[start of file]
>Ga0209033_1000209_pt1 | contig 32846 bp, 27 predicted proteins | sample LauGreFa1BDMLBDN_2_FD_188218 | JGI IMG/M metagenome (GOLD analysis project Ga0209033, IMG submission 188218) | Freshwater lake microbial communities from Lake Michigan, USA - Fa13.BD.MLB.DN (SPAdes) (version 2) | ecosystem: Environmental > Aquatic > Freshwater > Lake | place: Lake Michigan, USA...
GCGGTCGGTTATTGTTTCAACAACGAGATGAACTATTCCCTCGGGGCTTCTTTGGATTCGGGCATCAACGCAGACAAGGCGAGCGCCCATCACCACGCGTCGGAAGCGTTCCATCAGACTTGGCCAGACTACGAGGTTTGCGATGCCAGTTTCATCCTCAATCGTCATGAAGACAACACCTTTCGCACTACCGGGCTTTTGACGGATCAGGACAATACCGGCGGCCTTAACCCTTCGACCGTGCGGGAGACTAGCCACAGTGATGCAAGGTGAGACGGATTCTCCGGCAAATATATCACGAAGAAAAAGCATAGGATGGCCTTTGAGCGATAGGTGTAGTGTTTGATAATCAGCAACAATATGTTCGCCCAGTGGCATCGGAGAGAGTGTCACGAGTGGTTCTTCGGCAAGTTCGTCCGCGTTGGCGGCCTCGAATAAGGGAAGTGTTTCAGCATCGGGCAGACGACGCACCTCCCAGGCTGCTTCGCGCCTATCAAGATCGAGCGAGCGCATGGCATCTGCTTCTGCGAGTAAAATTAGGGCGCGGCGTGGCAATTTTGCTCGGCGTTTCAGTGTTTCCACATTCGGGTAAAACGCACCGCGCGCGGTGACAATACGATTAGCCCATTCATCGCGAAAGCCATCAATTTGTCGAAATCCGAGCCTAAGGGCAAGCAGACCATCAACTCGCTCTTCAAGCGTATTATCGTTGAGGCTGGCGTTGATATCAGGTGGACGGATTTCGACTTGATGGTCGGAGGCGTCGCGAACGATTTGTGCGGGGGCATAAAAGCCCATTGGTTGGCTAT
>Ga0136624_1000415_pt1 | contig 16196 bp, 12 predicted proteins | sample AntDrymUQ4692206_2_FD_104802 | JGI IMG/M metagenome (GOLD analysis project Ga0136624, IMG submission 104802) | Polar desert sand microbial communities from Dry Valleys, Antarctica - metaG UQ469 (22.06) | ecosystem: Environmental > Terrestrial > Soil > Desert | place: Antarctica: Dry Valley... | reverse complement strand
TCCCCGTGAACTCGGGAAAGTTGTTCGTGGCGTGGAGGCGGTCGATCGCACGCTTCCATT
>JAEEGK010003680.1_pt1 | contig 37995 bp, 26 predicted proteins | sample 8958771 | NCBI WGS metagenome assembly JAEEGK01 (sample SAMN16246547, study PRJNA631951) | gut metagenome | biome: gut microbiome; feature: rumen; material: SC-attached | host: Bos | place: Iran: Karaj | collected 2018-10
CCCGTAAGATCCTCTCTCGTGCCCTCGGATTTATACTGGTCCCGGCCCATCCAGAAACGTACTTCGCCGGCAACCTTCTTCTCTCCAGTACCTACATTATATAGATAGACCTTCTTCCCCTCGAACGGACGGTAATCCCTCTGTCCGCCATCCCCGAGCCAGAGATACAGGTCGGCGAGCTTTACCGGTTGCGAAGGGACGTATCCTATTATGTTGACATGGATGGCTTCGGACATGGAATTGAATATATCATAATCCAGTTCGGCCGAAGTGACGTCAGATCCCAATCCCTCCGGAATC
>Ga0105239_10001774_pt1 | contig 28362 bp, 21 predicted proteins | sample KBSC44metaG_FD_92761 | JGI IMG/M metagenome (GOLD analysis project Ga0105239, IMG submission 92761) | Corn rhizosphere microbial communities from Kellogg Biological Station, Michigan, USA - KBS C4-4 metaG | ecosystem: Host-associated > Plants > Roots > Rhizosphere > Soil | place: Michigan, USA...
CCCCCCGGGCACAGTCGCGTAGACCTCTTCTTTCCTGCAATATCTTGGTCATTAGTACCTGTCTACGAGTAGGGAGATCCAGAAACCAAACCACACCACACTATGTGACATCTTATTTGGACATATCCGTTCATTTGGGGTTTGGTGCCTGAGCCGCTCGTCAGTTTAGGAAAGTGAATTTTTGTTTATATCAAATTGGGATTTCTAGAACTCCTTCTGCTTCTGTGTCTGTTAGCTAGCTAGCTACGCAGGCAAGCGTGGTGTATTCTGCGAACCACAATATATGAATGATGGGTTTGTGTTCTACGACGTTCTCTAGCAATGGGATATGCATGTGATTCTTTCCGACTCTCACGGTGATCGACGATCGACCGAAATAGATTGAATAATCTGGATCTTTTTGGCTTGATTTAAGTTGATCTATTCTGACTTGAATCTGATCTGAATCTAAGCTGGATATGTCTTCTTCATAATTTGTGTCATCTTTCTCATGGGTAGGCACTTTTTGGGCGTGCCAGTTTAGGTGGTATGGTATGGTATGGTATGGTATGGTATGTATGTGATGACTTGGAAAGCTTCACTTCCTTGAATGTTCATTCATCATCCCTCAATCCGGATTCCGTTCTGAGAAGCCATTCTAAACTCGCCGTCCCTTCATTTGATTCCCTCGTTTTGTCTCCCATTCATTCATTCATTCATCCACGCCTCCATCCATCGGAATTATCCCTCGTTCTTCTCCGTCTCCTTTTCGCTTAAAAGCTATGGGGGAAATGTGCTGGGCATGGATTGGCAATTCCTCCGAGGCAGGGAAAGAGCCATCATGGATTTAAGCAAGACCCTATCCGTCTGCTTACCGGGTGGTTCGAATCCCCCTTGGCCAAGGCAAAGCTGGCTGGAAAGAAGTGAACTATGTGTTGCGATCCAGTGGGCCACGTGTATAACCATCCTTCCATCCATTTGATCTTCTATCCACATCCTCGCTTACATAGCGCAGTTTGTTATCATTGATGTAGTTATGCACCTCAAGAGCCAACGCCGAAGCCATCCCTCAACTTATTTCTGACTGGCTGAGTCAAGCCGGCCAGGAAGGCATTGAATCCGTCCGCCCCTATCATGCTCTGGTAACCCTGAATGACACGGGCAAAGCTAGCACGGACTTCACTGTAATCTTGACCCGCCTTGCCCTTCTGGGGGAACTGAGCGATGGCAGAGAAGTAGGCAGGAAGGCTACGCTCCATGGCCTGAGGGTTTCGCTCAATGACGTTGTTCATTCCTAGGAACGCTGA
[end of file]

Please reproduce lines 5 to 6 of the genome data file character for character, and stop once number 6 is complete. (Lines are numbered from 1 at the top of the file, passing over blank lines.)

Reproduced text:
>JAEEGK010003680.1_pt1 | contig 37995 bp, 26 predicted proteins | sample 8958771 | NCBI WGS metagenome assembly JAEEGK01 (sample SAMN16246547, study PRJNA631951) | gut metagenome | biome: gut microbiome; feature: rumen; material: SC-attached | host: Bos | place: Iran: Karaj | collected 2018-10
CCCGTAAGATCCTCTCTCGTGCCCTCGGATTTATACTGGTCCCGGCCCATCCAGAAACGTACTTCGCCGGCAACCTTCTTCTCTCCAGTACCTACATTATATAGATAGACCTTCTTCCCCTCGAACGGACGGTAATCCCTCTGTCCGCCATCCCCGAGCCAGAGATACAGGTCGGCGAGCTTTACCGGTTGCGAAGGGACGTATCCTATTATGTTGACATGGATGGCTTCGGACATGGAATTGAATATATCATAATCCAGTTCGGCCGAAGTGACGTCAGATCCCAATCCCTCCGGAATC